It has been said that Harry Enfield and Paul Whitehouse’s creation of the archetypal Radio 1 DJs, ‘Smashie and Nicey’ was almost single-handedly responsible for the BBC sacking all its pop DJs and restructuring its format policy. Likewise, in the 90s, The Fast Show’s John Thomson’s portrayal of a fictitious jazz show host (“nice!” winky-eye emoticon) seems to have nailed that form of music into an awkward closet which it may take many years to escape from. But, as far as the media giants were concerned, jazz music was a much softer target than a prime minister and that suited them just fine. Not only was society becoming more afraid to speak out for fear of official retribution but also it was an era where nobody really knew what was ‘correct’ to speak about nor how to speak about it. The great ‘political correctness’ dilemma had arrived and it silenced a lot of writers all too quickly, simply because, all of a sudden, no one knew the ground rules.

As the programme planners on television hedged their bets, protected their salaries and kept the lawyers from the door with ever softer subjects to make fun of, Tim Berners-Lee gave us the world wide web and satire suddenly sneaked off into the snickering shadows and became subversive. It went underground and that’s where all the good stuff was – unmoderated, unedited and uncensored. Oh, for sure, along the way there were stalworts such as France’s ‘Charlie Hebdo’ and Britain’s ‘Private Eye’ continually defending themselves in court over some inflammatory cartoon or article but the forums of the web are where the new wave of memes were percolating. And, oh, how we LOLed.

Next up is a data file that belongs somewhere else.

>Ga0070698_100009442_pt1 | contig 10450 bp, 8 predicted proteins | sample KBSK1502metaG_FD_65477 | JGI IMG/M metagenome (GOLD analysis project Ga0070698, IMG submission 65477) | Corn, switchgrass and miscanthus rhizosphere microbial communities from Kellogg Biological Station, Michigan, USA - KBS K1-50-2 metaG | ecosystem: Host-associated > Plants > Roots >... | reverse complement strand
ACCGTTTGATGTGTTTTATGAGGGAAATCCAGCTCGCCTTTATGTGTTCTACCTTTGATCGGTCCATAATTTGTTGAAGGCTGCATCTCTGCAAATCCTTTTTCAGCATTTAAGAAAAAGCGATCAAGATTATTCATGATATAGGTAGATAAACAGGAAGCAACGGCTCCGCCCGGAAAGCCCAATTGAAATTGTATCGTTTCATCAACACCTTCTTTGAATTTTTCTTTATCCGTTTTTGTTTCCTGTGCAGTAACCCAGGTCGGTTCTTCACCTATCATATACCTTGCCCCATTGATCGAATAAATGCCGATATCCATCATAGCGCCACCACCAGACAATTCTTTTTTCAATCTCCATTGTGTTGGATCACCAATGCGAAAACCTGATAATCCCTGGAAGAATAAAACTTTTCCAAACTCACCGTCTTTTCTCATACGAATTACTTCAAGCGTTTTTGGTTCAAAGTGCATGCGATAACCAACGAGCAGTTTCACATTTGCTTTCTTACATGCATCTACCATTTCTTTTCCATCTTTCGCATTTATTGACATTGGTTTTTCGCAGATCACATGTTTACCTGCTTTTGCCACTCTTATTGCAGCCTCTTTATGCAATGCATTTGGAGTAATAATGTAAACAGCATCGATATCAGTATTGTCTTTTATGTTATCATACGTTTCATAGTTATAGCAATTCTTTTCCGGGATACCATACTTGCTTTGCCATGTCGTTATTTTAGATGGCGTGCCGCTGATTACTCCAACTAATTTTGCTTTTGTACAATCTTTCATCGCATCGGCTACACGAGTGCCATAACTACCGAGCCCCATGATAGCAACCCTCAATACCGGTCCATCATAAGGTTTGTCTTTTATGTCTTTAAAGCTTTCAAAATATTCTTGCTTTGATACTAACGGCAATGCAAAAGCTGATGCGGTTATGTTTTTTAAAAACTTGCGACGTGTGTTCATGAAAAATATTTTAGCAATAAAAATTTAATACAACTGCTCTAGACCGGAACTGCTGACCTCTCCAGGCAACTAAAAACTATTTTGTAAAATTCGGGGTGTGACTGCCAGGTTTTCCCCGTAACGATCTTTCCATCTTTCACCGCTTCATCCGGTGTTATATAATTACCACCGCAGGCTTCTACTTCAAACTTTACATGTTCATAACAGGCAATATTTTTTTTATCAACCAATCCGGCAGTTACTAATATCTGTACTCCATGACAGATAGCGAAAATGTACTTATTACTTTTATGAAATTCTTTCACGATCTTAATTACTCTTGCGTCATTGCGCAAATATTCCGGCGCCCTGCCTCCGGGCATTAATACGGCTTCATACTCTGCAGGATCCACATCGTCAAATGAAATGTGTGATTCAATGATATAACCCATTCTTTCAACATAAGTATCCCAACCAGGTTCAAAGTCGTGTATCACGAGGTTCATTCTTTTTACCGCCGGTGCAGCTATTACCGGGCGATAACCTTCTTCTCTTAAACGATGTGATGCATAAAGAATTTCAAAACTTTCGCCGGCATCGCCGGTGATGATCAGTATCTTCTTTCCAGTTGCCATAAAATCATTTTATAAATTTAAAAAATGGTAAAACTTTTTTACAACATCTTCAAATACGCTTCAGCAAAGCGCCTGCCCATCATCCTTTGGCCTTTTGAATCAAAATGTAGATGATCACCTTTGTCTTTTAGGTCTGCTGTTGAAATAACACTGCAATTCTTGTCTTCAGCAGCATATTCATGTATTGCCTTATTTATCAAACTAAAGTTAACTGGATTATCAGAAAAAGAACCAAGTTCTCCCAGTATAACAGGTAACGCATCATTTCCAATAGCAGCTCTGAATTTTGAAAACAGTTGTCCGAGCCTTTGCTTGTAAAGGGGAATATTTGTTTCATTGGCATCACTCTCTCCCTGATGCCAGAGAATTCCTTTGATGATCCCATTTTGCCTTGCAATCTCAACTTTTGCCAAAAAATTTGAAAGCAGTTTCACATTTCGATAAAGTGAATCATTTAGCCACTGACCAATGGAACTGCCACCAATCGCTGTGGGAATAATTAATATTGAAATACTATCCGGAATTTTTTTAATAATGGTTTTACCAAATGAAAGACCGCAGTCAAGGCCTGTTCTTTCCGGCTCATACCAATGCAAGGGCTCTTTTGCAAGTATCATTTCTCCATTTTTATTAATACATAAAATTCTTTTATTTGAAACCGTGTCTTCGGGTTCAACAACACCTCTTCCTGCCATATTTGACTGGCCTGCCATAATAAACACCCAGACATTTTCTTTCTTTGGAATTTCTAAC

Whilst the printed cartoon, and cleverly refined TV or movie blockbuster might skirt around the edges of a social issue, the internet is the playground of the satirist and any evening spent trawling Twitter or Facebook will demonstrate this in an instant. Where, once, you had to have passed through the hallowed portals of Oxbridge or Stamford University to have access to the means of expression, today all you need is a good sense of critical analysis of world events and the people in power and a smart-phone to be able to convey your disgust at the state of the union. And, my God, there has never been a more worthy time for ridicule of injustice, stupidity, unfairness, cruelty, danger, and inequality than than right now. If we can destroy Adolf Hitler’s terrifying attempt to conquer the world by singing songs about the fact that he only had one testicle then I’m sure that together – with a carefully crafted meme – we can, collectively save the future from an impending distopian future. Satire – it’s no laughing matter. Or, as Ben Elton once said: “if you take the serious and add something funny you always get something which is seriously funny”.